History That Never Was

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Guest Post: Arturo Serrano Talks Historical Figures

Today, I’ve invited Arturo Serrano to talk a little bit about how he chose the historical figures he included in his upcoming book, To Climates Unknown. (Available this Thursday!)

One of my first steps when I was preparing the overarching storyline of To Climates Unknown was to do a sweeping search for historical events coinciding with the Mayflower. I did this to gain a sense of what kind of world I’d be getting myself into, because I didn’t yet feel confident enough in my knowledge of that era. I ended up I gathering what could be called a “Who’s Who” of the 17th century. By focusing on events that happened around September and October 1620, which coincides with the start of the Mayflower’s journey, I learned about Jens Munk and Hasekura Tsunenaga, who became crucial characters. That’s also how I knew I wanted to involve René Descartes in the story, even if I couldn’t at first think of a direct way to connect him to it. Only when I realized that in order to truly explore a world without the United States I was going to need to remove from the table the entire liberal tradition of political theory, the fate of Descartes became clear in my mind.

I gave much thought to the Pilgrim Fathers, and started tracing family lines to use in my novel, but abandoned that idea when I gained a clearer sense of the focus I wanted. This needed to be a story about decentering America, and I couldn’t do that properly as long as my protagonists were its founding heroes. So I tracked down a few of the Pilgrims’ immediate descendants and deliberately drove their lives to a historical dead-end. They leave the plot in the first section of the novel, as if to reinforce the point that there’s no chance of another attempt to build America in my timeline.

As I planned the subsequent chapters, which take place in later years, I discovered other characters who were just too fascinating to leave out. King Kristina of Sweden is the most salient case. She wasn’t originally on my radar, let alone in my plans for the plot, but the more I read about her, the more I realized it would be a crime to write a novel about the 17th century without mentioning her. She’s just larger than life in every way.

Another character I stumbled upon was José Celestino Mutis, who in real life participated in an expedition for the Spanish Empire, to catalog the native plants of what is now Colombia. I came across his name because in his youth he happened to be present at the 1755 earthquake in Cádiz, which is one of the key episodes in my novel, and it felt like a fun twist to have him recruited for a different type of scientific expedition.

In the later chapters, as the plot approached the present day, I began selecting more and more characters with no connection to the nobility. One of the common pitfalls in writing believable historical fiction is the tendency to make all events hinge on the choices of people in power, and during the composition of this novel I learned how easy that temptation is. Because one of the themes I explore at the end of my plot is the universality of the democratic aspiration, I made an extra effort to focus more on common people as the novel ended. Also, since a crucial reason why the colonized peoples in my fictional timeline are able to overthrow the imperial system is the rise of scientific knowledge, I picked historical figures with academic interests. That’s how I found out about Professor M. Hiriyanna in India and Paul Farnana in the Congo.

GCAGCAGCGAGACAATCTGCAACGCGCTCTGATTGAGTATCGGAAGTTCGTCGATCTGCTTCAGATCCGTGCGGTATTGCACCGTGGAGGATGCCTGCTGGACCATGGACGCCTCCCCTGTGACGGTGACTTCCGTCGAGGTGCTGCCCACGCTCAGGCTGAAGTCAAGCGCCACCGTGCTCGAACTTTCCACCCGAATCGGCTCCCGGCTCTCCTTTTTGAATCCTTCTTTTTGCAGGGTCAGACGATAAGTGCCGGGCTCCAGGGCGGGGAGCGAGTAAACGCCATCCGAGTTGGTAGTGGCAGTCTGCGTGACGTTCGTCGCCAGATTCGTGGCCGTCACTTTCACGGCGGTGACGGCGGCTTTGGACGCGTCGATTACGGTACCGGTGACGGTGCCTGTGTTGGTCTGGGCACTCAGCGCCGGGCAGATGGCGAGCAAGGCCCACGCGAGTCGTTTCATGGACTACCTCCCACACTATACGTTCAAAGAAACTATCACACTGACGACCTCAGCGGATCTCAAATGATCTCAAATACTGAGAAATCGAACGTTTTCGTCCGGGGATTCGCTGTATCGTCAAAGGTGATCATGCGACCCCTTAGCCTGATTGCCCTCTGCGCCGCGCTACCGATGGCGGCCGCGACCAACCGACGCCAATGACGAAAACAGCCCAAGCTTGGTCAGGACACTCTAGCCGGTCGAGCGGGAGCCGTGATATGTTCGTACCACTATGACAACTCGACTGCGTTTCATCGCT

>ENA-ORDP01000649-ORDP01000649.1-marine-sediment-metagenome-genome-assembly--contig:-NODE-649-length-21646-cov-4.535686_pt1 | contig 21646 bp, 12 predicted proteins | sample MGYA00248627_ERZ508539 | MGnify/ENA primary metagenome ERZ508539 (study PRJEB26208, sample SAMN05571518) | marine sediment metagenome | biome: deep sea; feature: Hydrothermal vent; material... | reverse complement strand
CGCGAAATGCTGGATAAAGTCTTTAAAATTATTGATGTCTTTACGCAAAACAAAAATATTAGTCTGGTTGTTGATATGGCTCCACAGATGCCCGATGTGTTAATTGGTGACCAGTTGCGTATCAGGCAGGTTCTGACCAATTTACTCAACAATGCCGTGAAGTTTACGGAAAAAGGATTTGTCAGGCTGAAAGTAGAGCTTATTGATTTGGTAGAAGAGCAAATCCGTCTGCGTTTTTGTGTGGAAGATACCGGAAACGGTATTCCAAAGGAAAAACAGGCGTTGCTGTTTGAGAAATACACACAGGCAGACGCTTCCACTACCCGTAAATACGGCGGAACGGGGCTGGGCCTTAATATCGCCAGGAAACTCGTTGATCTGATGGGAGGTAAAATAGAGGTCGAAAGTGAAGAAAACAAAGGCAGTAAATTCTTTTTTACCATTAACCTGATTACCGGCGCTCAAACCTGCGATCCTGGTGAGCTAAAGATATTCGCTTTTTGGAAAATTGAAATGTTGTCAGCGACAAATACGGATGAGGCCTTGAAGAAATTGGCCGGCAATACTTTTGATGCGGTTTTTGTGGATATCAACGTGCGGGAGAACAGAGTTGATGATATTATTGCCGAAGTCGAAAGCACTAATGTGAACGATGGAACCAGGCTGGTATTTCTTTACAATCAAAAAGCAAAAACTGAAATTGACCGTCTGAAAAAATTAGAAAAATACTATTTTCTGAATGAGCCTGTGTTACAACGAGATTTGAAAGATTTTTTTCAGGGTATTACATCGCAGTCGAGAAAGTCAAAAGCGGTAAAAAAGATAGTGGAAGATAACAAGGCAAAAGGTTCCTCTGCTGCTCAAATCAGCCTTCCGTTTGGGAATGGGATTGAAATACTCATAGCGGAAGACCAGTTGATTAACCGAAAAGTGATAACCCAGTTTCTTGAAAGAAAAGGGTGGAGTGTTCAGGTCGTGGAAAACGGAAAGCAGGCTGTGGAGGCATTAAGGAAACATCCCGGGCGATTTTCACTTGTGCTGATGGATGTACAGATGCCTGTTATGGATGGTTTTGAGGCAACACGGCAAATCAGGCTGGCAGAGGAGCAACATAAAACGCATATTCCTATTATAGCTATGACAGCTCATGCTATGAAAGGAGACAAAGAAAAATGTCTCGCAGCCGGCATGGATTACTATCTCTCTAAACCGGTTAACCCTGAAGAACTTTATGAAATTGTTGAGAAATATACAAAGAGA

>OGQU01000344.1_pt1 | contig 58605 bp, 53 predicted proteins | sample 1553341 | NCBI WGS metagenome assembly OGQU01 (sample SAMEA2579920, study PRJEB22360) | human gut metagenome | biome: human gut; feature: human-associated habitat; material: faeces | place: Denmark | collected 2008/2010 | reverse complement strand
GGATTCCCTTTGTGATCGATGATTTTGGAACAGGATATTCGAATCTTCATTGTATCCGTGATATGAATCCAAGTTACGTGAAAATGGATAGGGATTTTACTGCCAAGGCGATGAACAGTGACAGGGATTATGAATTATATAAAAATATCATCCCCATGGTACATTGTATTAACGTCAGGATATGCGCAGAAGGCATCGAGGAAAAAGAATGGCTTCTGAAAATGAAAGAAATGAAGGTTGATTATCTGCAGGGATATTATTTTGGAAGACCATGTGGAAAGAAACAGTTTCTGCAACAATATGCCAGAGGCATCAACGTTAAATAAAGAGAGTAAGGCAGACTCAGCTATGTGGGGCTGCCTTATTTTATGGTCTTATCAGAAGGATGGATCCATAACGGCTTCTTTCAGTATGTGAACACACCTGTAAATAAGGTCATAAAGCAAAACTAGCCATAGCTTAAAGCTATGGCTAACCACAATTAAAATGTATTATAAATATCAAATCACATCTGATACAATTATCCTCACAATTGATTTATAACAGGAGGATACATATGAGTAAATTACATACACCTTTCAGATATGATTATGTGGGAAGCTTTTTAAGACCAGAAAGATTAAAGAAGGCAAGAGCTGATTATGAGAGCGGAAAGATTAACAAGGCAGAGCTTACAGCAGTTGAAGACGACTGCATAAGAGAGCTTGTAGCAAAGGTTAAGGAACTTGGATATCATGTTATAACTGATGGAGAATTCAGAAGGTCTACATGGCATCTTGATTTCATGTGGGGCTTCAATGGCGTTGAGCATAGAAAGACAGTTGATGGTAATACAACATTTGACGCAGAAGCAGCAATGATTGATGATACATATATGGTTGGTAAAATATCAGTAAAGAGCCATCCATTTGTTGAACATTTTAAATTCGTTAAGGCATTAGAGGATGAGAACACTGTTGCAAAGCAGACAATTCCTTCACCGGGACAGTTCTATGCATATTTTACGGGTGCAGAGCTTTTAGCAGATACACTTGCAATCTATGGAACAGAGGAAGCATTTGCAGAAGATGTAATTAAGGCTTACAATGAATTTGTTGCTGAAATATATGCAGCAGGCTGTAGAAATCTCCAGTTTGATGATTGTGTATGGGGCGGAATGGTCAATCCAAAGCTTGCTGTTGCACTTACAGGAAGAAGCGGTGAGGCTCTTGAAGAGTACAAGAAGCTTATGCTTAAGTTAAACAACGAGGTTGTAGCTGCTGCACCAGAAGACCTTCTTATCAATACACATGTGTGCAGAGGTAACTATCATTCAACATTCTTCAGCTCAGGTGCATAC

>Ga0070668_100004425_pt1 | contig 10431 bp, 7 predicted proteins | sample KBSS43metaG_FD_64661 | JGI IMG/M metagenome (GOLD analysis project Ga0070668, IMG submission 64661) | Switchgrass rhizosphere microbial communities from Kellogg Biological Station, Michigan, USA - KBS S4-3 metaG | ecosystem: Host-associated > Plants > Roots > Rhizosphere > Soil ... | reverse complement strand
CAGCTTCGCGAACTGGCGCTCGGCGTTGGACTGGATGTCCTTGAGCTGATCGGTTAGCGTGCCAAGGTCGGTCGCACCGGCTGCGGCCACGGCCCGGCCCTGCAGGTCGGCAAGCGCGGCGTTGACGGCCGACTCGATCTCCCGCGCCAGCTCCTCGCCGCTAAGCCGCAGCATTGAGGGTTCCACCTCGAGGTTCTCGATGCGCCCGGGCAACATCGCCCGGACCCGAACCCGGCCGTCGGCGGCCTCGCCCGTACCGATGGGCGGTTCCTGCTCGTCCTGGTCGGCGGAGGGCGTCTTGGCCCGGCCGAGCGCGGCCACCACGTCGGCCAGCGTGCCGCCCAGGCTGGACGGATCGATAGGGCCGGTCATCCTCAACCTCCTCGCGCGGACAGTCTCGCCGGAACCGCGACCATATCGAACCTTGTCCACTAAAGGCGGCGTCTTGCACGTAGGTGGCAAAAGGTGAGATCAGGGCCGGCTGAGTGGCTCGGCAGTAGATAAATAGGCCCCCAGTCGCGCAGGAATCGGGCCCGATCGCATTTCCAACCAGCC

There were, of course, a handful of historical figures that would have been nice to play with, but didn’t quite fit. Since I set my timeline’s scientific revolution, and the core of the anticolonial movement, in Africa, the plot didn’t provide an opportunity to move the focus of the narration to Latin America, so very little is told there. Colombian natural philosopher Francisco José de Caldas was, regrettably, impossible to integrate into the novel.

For the earlier chapters, I had notes prepared about the royal couple of Jahangir and Nur Jahan, but the flow of events I had designed didn’t offer a usable connection to their time period. They’re the characters I would have liked to include the most.

However, I’m pretty satisfied with the cast of characters I ended up with. For the final manuscript, I had to hire nine sensitivity readers, because this is a global novel, and I’m happy that I managed to keep it global in scope.


Arturo Serrano was born in Colombia in 1982. In Spanish, his stories have appeared in the science fiction anthology Cronómetros para el Fin de los Tiempos and in Axxón magazine. In English, he has been published in Antimatter Magazine and Black Bough Poetry. He is part of the team of translators at bilingual science fiction magazine Constelación, and a reviewer at the blog Nerds of a Feather. He is the author of Doves & Dissenters, a pacifistic game supplement for Dungeons and Dragons Fifth Edition. To Climates Unknown is his first novel in English.

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